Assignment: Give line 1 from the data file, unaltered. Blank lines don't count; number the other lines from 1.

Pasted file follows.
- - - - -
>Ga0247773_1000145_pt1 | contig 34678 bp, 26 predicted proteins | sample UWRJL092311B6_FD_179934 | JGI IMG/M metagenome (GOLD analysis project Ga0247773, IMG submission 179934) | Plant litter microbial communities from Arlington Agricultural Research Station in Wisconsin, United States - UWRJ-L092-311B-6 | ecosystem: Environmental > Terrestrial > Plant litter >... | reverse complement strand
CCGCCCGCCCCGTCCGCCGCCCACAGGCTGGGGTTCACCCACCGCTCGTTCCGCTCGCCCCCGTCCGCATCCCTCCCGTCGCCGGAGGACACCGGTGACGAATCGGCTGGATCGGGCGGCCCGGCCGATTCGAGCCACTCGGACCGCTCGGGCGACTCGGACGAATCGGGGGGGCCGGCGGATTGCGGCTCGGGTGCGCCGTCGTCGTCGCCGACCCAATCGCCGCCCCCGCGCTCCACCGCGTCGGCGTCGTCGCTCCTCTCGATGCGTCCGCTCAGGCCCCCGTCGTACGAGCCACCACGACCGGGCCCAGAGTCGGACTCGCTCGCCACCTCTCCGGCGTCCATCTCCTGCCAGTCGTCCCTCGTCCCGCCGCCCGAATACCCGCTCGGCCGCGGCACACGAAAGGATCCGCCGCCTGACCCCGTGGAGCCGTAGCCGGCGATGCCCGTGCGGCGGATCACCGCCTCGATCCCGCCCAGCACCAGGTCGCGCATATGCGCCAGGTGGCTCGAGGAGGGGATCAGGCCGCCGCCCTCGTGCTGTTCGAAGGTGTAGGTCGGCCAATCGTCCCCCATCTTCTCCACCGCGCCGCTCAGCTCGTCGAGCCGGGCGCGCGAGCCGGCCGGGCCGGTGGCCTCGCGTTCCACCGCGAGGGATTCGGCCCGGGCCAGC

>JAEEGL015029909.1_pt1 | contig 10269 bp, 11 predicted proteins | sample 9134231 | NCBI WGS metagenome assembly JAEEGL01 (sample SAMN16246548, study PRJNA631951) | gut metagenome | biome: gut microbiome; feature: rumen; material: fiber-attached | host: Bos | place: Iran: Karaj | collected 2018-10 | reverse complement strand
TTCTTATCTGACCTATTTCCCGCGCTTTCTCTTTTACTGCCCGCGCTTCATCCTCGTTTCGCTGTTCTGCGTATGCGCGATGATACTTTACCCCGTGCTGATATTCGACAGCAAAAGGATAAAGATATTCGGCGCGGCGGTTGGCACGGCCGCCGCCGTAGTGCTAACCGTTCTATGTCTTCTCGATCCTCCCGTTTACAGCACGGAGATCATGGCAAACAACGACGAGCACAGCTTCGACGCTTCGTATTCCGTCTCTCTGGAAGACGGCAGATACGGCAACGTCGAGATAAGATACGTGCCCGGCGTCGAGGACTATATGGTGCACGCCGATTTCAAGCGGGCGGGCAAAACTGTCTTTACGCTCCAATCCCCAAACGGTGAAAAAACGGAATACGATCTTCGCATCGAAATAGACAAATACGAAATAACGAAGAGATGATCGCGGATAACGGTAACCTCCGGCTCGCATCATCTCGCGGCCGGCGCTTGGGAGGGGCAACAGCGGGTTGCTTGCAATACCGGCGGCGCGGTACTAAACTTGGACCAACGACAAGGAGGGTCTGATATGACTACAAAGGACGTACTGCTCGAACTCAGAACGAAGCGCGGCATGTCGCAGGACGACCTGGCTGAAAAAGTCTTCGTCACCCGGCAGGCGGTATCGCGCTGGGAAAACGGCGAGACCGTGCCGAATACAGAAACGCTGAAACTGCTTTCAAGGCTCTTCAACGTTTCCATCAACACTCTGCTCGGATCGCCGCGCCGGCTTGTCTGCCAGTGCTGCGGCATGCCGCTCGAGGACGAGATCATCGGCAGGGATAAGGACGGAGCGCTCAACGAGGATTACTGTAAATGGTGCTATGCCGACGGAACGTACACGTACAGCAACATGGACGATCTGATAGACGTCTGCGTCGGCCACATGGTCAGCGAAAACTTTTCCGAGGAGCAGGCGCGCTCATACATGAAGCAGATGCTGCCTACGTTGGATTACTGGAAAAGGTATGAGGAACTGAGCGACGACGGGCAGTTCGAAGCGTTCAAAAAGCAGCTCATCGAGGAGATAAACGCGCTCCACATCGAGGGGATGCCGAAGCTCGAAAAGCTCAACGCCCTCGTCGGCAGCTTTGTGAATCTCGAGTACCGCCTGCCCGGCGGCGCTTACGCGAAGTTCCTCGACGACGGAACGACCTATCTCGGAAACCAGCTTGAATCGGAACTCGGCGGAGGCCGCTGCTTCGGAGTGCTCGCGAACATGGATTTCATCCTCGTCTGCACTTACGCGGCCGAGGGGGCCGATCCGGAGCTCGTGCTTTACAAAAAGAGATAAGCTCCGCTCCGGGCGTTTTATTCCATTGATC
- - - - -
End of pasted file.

>Ga0247773_1000145_pt1 | contig 34678 bp, 26 predicted proteins | sample UWRJL092311B6_FD_179934 | JGI IMG/M metagenome (GOLD analysis project Ga0247773, IMG submission 179934) | Plant litter microbial communities from Arlington Agricultural Research Station in Wisconsin, United States - UWRJ-L092-311B-6 | ecosystem: Environmental > Terrestrial > Plant litter >... | reverse complement strand